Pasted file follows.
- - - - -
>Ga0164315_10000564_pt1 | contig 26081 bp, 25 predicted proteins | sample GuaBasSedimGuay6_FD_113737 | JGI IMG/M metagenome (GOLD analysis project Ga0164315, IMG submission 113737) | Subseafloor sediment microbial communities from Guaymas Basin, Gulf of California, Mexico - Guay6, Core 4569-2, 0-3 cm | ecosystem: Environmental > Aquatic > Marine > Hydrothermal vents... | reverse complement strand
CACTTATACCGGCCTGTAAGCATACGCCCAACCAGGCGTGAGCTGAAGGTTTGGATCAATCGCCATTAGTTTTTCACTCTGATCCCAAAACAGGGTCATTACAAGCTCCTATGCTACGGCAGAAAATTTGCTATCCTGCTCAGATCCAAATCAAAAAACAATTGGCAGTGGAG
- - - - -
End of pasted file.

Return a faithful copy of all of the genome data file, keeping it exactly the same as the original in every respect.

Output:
>Ga0164315_10000564_pt1 | contig 26081 bp, 25 predicted proteins | sample GuaBasSedimGuay6_FD_113737 | JGI IMG/M metagenome (GOLD analysis project Ga0164315, IMG submission 113737) | Subseafloor sediment microbial communities from Guaymas Basin, Gulf of California, Mexico - Guay6, Core 4569-2, 0-3 cm | ecosystem: Environmental > Aquatic > Marine > Hydrothermal vents... | reverse complement strand
CACTTATACCGGCCTGTAAGCATACGCCCAACCAGGCGTGAGCTGAAGGTTTGGATCAATCGCCATTAGTTTTTCACTCTGATCCCAAAACAGGGTCATTACAAGCTCCTATGCTACGGCAGAAAATTTGCTATCCTGCTCAGATCCAAATCAAAAAACAATTGGCAGTGGAG